The Pencil Warrior
By Dave Wheelock
I wish I could say that as a teenager in the late 1960s and early 1970s I was transfixed by events that have since assumed legendary status in the national consciousness: the so-called counterculture of the hippies, the horrific arc of the war in Vietnam and the ongoing struggle for human rights at home, and the humiliation and fall of a president. But while I dug the music (and still do) and managed to stay out of trouble (mostly), I only dimly perceived the drama and significance of Daniel Ellsberg’s public disclosure in 1971 of a 7,000-page “top secret” Department of Defense study entitled “United States–Vietnam Relations, 1945–1967: A Study Prepared by the Department of Defense.” Fortunately filmmakers Judith Ehrlich and Rick Goldsmith have come to the rescue of others who missed, or were not yet around to experience, Ellsberg’s decision to act upon information that exposed a bloody trail of lies and deception running counter to many years of government pronouncements about Vietnam.
Sworn to unquestionably serve his government, the former Marine could have kept his mouth shut like the other intelligence analysts around him who knew their silence prolonged the war. Yet as Ehrlich and Goldsmith reveal in their film “The Most Dangerous Man in America” Ellsberg had the counsel of a strong partner in making his fateful decision: his wife Patricia. “I felt that as an American citizen, as a responsible citizen, I could no longer cooperate in concealing this information from the American public” Ellsberg said of his decision to provide copies of the Papers to major newspapers and members of Congress, disclosures that eventually led to the resignation of by-then President Nixon and the turning of national opinion against the pointless bloodletting in Southeast Asia.
Ellsberg’s story reminds us of other dirty, not-so-little secrets we’ve been told, and raises (or should, anyway) some troubling questions about our own presumptions of national security. Is there a distinction to be made between the defense of our citizens and the preservation of the acting administration, and if so, how do we know when the boundary has been crossed? What is the proper role of news organizations in determining and communicating the facts, and how well are we being served today? The facts of history show coups, assassinations, kidnappings, and colonization have taken place in our names; does our security not come with a moral imperative to ensure we as a nation deserve protecting?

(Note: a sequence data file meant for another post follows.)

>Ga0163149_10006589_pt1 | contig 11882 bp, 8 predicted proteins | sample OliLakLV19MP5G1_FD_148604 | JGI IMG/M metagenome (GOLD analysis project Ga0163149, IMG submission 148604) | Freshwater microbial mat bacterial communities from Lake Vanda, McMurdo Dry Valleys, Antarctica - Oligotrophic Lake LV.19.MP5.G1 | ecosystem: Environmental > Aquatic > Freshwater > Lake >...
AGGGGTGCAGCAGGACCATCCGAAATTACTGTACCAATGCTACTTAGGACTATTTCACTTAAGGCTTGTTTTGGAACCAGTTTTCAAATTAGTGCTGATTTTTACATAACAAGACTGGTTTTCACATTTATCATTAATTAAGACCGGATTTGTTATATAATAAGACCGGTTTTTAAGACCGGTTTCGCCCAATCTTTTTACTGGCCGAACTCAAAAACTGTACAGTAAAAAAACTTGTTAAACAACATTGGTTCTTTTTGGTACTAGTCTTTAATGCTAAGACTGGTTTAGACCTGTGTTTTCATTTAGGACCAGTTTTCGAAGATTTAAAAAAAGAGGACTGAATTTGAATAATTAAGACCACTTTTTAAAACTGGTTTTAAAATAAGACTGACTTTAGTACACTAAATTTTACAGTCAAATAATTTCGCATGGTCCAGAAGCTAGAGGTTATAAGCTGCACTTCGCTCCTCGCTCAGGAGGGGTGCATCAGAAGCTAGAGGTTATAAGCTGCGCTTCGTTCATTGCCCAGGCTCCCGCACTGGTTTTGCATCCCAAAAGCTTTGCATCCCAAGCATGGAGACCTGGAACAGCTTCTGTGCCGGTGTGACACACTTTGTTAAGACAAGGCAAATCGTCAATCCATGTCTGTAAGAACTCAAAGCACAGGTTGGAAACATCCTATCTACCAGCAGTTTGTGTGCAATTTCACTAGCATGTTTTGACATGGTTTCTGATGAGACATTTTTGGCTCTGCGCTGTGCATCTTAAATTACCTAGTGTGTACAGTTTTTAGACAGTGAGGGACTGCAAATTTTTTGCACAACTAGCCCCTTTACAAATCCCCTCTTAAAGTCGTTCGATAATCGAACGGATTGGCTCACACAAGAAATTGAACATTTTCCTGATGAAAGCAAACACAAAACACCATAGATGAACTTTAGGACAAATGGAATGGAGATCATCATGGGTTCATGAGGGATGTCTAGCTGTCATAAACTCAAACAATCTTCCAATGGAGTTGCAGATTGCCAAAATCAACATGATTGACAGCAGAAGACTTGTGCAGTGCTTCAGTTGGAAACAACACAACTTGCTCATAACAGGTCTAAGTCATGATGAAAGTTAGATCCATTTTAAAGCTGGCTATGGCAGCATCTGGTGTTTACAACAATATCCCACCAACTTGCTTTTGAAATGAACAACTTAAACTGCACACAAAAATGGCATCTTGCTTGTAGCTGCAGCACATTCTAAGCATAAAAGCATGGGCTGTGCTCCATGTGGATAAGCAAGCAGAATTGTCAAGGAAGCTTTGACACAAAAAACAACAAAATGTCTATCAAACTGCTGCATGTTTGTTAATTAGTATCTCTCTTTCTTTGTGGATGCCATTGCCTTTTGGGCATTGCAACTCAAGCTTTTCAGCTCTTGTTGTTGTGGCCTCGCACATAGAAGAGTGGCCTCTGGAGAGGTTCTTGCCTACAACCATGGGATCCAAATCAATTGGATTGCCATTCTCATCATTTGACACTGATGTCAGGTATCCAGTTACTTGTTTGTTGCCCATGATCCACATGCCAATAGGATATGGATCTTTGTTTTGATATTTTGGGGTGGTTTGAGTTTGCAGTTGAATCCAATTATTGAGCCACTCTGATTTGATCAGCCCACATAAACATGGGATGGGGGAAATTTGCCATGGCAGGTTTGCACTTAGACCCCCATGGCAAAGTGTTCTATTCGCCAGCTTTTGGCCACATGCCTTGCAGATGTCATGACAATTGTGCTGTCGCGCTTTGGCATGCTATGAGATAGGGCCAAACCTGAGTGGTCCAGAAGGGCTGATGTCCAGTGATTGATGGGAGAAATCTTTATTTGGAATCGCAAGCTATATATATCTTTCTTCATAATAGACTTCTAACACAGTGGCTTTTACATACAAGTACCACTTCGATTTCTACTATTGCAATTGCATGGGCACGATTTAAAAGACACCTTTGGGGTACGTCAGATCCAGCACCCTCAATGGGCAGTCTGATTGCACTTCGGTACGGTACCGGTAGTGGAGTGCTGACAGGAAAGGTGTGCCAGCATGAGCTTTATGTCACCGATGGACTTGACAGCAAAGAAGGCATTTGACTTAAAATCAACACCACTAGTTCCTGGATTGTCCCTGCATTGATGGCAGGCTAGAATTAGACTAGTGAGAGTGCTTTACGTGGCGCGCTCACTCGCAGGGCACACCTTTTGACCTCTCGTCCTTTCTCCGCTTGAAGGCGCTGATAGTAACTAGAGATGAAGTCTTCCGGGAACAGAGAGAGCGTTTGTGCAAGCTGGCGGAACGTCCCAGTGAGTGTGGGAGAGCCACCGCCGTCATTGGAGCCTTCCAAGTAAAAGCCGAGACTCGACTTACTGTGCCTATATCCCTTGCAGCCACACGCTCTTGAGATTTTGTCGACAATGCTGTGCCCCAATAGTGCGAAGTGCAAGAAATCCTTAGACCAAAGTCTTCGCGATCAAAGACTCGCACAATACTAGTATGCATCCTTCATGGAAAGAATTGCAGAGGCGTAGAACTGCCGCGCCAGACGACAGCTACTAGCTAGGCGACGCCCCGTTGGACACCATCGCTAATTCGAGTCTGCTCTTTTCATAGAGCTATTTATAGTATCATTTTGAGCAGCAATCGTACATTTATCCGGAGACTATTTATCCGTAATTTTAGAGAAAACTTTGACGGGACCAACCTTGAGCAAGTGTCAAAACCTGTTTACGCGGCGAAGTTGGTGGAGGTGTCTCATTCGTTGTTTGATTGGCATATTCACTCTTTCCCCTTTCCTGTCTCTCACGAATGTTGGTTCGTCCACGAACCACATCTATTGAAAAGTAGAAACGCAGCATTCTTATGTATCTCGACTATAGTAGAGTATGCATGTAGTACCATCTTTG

The story of the Pentagon Papers also points out the deep divisions that remain in the United States. Writes Mike from Chicago in an online discussion: “I am tired of the beatification of the anti-war movement and their players. This guy leaked thousands of pages of classified information . . . he should have been shot, not idolized. In 1971, the United States was in position to win the war in Viet Nam despite the (sic) having their hands tied by their government and the undermining politicization and media adulation of the anti-war movement.”
In some sectors, including those posing as “news” organizations, Marine Lt. Colonel Oliver North, deeply implicated and even convicted of crimes related to illegal arms and drug smuggling, remains a hero in the defense of our country. I suppose North also had the strength of his convictions, in his own way.
But chalk one up for the true underdogs, those without friends in that Shining City Upon a Hill (who can get you off scot free). A most miraculous feature of Ellsberg’s story may be that he got away with it, albeit on a technicality.
So did the New York Times and Washington Post, but only after their right to publish had been silenced for fifteen days by a government injunction. The case rose all the way to the Supreme Court in a matter of weeks, where the newspapers’ First Amendment rights were only thinly verified.
I wonder if Bradley Manning will be so fortunate. The 22-year-old Army intelligence specialist is imprisoned in Kuwait, facing charges he leaked State Department cables related to the wars in Iraq and Afghanistan to WikiLeaks, an international organization that publishes, online and anonymously, submissions of otherwise unavailable documents. “Inconveniently” those documents have included video images of the grisly massacre by a helicopter gunship of unarmed Iraqi civilians.
Already American “news services,” against the international grain, have overwhelmingly chosen to ignore fundamental questions of foreign policy in favor of speculation about what should be done about WikiLeaks.
In a world widely proclaimed as new (read “fearful”) since the attacks of September 11, 2001, American justice seems to have shed some of its celebrated blindness, at least toward some. We cannot know the guilt or innocence of Pvt. Manning until he stands trial – or at least we’re not supposed to. At any rate the odds against a court martial weighing questions of moral responsibility seem pretty long.
Dave Wheelock, a member of the Oneida Nation, holds a history degree from the University of New Mexico . Mr. Wheelock's views do not necessarily represent those of the Mountain Mail. Reach him at firstname.lastname@example.org.